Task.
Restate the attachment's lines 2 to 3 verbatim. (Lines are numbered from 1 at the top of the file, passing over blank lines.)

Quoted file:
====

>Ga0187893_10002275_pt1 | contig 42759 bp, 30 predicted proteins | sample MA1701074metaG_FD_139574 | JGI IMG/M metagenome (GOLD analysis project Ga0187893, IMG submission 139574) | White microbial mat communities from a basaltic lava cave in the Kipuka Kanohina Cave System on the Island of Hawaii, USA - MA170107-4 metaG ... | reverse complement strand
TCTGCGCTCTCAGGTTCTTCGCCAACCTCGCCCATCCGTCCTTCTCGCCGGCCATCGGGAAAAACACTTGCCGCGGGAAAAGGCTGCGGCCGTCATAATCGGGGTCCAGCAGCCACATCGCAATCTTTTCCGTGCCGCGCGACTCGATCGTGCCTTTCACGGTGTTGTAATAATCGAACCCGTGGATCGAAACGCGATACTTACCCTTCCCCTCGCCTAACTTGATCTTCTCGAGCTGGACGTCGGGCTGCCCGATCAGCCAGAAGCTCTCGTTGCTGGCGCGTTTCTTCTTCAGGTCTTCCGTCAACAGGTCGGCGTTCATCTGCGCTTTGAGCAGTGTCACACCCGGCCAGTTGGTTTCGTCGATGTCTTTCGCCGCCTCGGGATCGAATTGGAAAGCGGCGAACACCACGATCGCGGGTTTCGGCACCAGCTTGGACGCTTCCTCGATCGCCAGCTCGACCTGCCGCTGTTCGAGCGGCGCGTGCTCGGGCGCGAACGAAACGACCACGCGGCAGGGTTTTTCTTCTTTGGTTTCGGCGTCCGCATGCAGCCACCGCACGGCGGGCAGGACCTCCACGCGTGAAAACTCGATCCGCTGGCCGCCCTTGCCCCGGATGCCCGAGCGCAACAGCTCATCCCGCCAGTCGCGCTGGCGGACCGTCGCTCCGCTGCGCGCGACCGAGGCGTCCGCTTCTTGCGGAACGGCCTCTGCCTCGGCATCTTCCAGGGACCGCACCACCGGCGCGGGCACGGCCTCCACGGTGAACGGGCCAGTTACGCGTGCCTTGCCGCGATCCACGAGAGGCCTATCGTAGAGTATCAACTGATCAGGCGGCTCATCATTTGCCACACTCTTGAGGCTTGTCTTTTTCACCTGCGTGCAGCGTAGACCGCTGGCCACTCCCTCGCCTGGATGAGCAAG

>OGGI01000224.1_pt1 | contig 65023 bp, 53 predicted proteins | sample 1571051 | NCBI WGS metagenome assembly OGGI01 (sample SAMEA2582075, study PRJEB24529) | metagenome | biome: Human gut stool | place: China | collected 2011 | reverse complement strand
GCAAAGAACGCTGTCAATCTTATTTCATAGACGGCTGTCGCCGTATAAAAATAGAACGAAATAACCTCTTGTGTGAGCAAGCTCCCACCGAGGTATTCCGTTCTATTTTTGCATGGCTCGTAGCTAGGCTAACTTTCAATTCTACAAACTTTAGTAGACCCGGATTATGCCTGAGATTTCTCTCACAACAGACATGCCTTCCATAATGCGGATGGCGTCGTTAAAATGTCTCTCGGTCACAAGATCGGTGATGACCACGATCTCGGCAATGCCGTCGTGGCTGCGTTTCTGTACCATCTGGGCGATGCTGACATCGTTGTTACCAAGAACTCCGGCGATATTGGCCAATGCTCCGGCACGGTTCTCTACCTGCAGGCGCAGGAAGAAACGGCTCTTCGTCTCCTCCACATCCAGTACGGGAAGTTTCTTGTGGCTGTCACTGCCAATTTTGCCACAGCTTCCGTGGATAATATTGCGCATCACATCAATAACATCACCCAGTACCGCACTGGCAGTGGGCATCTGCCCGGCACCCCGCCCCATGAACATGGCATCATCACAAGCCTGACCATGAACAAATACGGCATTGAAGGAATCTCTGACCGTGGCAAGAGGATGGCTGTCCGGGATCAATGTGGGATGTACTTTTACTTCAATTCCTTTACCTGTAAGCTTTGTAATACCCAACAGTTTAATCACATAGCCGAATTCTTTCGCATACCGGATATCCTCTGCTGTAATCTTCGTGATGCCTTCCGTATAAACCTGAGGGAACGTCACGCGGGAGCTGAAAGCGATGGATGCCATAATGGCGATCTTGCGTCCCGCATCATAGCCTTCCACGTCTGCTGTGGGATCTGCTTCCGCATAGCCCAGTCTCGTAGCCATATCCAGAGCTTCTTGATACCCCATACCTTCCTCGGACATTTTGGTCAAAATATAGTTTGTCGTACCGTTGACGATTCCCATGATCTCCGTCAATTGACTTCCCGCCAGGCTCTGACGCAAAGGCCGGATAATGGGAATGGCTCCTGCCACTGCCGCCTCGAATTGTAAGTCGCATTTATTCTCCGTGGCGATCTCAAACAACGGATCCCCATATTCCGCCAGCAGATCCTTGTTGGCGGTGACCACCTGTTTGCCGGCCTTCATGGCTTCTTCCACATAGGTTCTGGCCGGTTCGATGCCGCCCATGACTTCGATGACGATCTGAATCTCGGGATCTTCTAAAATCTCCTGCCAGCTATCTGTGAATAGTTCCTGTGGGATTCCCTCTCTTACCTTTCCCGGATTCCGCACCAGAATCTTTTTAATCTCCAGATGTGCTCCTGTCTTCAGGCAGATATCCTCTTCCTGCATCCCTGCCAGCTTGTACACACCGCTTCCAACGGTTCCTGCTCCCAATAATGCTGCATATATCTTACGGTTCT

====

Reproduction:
TCTGCGCTCTCAGGTTCTTCGCCAACCTCGCCCATCCGTCCTTCTCGCCGGCCATCGGGAAAAACACTTGCCGCGGGAAAAGGCTGCGGCCGTCATAATCGGGGTCCAGCAGCCACATCGCAATCTTTTCCGTGCCGCGCGACTCGATCGTGCCTTTCACGGTGTTGTAATAATCGAACCCGTGGATCGAAACGCGATACTTACCCTTCCCCTCGCCTAACTTGATCTTCTCGAGCTGGACGTCGGGCTGCCCGATCAGCCAGAAGCTCTCGTTGCTGGCGCGTTTCTTCTTCAGGTCTTCCGTCAACAGGTCGGCGTTCATCTGCGCTTTGAGCAGTGTCACACCCGGCCAGTTGGTTTCGTCGATGTCTTTCGCCGCCTCGGGATCGAATTGGAAAGCGGCGAACACCACGATCGCGGGTTTCGGCACCAGCTTGGACGCTTCCTCGATCGCCAGCTCGACCTGCCGCTGTTCGAGCGGCGCGTGCTCGGGCGCGAACGAAACGACCACGCGGCAGGGTTTTTCTTCTTTGGTTTCGGCGTCCGCATGCAGCCACCGCACGGCGGGCAGGACCTCCACGCGTGAAAACTCGATCCGCTGGCCGCCCTTGCCCCGGATGCCCGAGCGCAACAGCTCATCCCGCCAGTCGCGCTGGCGGACCGTCGCTCCGCTGCGCGCGACCGAGGCGTCCGCTTCTTGCGGAACGGCCTCTGCCTCGGCATCTTCCAGGGACCGCACCACCGGCGCGGGCACGGCCTCCACGGTGAACGGGCCAGTTACGCGTGCCTTGCCGCGATCCACGAGAGGCCTATCGTAGAGTATCAACTGATCAGGCGGCTCATCATTTGCCACACTCTTGAGGCTTGTCTTTTTCACCTGCGTGCAGCGTAGACCGCTGGCCACTCCCTCGCCTGGATGAGCAAG

>OGGI01000224.1_pt1 | contig 65023 bp, 53 predicted proteins | sample 1571051 | NCBI WGS metagenome assembly OGGI01 (sample SAMEA2582075, study PRJEB24529) | metagenome | biome: Human gut stool | place: China | collected 2011 | reverse complement strand